Writing an Effective Op-Ed Column


Faculty and staff at UNCG comprise an enormous array of opinion and expertise on topics in the news, whether local, national or international. While faculty and staff are often called on for interviews, occasionally certain events in the news may prompt them to write an opinion column, known popularly as an “op-ed.” Such articles are submitted to a newspaper’s Editorial Page editor.

Effective opinion pieces should:
• Be written for a general audience.
• Have an opinion, pro or con, based on your research or factual, first-hand information.
• Focus on and develop one or more relevant ideas.
• Open with a to-the-point first paragraph that focuses on and encapsulates the issue.
• Use simple, direct language, vigorous verbs and (relatively) small words.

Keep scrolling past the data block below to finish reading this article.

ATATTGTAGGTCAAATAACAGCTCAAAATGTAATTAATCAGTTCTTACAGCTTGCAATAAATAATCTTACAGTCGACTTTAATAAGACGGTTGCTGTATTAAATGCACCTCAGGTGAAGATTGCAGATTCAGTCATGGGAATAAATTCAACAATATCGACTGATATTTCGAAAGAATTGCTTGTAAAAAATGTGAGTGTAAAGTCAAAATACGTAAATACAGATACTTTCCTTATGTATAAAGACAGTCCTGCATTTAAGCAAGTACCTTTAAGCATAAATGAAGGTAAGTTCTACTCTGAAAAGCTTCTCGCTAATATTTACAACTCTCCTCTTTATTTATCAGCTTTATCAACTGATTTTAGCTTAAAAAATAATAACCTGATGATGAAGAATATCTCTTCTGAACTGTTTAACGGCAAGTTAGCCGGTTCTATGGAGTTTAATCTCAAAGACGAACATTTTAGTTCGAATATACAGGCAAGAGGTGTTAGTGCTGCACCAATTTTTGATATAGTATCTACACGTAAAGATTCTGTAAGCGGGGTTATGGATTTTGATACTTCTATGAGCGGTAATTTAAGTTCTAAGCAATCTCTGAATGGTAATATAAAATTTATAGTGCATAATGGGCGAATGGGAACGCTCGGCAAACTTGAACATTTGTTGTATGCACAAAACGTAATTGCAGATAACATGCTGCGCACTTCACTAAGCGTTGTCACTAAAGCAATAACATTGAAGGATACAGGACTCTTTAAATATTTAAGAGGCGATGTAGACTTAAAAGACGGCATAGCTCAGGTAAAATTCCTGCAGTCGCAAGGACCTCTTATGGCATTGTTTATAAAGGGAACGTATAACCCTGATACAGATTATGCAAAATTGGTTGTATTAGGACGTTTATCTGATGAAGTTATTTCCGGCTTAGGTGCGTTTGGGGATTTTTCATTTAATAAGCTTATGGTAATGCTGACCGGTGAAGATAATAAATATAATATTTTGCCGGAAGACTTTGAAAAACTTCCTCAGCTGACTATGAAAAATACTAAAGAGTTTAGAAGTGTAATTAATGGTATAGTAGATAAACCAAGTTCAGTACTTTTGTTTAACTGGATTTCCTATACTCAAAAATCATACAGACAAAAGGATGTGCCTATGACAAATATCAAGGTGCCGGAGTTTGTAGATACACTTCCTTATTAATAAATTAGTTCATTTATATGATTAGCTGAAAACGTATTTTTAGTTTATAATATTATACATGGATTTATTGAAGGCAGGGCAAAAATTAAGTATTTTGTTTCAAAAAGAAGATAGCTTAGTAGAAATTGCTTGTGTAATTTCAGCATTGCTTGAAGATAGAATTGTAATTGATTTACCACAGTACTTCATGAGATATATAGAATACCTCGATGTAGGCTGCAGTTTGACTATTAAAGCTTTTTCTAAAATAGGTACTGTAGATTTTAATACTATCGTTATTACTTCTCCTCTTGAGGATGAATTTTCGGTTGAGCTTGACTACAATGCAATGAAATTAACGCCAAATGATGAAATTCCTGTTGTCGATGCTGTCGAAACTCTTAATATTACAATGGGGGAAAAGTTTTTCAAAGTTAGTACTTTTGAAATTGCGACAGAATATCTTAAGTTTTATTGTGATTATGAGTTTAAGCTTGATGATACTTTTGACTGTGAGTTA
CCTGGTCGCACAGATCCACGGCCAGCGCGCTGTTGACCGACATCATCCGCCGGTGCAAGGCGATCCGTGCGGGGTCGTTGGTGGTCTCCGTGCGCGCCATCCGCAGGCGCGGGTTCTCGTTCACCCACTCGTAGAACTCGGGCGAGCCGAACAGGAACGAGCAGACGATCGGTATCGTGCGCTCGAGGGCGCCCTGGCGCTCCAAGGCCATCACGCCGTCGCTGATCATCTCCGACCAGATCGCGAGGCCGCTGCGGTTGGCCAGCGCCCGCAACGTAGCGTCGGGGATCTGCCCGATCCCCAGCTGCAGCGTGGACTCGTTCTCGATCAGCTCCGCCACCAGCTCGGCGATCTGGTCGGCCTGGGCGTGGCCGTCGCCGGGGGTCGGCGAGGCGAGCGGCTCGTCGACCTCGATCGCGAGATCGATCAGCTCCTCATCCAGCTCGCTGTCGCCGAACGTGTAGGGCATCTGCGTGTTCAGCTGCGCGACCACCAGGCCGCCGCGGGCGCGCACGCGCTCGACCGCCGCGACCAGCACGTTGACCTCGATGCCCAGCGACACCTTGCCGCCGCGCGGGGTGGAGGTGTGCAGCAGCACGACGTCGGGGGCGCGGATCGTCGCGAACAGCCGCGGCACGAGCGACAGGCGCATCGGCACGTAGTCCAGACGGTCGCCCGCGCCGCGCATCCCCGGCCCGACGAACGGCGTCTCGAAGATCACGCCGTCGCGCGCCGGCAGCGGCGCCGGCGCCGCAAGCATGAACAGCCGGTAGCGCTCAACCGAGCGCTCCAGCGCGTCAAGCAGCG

• Avoid jargon, clichés and excessive terminology.
• Be timely, thoughtful or controversial, but not outrageous.
• Be personal, if it helps to make your point.
• Be humorous, if the topic lends itself to humor.
• Have a clear viewpoint and come down on one side of the issue.
• Focus on your position or call to action. Don’t philosophize.
• Have arguments that are supported by facts to make the case.
• Educate the reader, ultimately, by providing understanding and insight.
• Be typed, double-spaced, and no more than 600 to 750 words in length, and able to be submitted electronically.
• Include a portrait and a parenthetical last paragraph with your name, title or academic rank, office, discipline or department, name of your institution, and 1-2 recent book titles if they apply to the subject of your op-ed piece.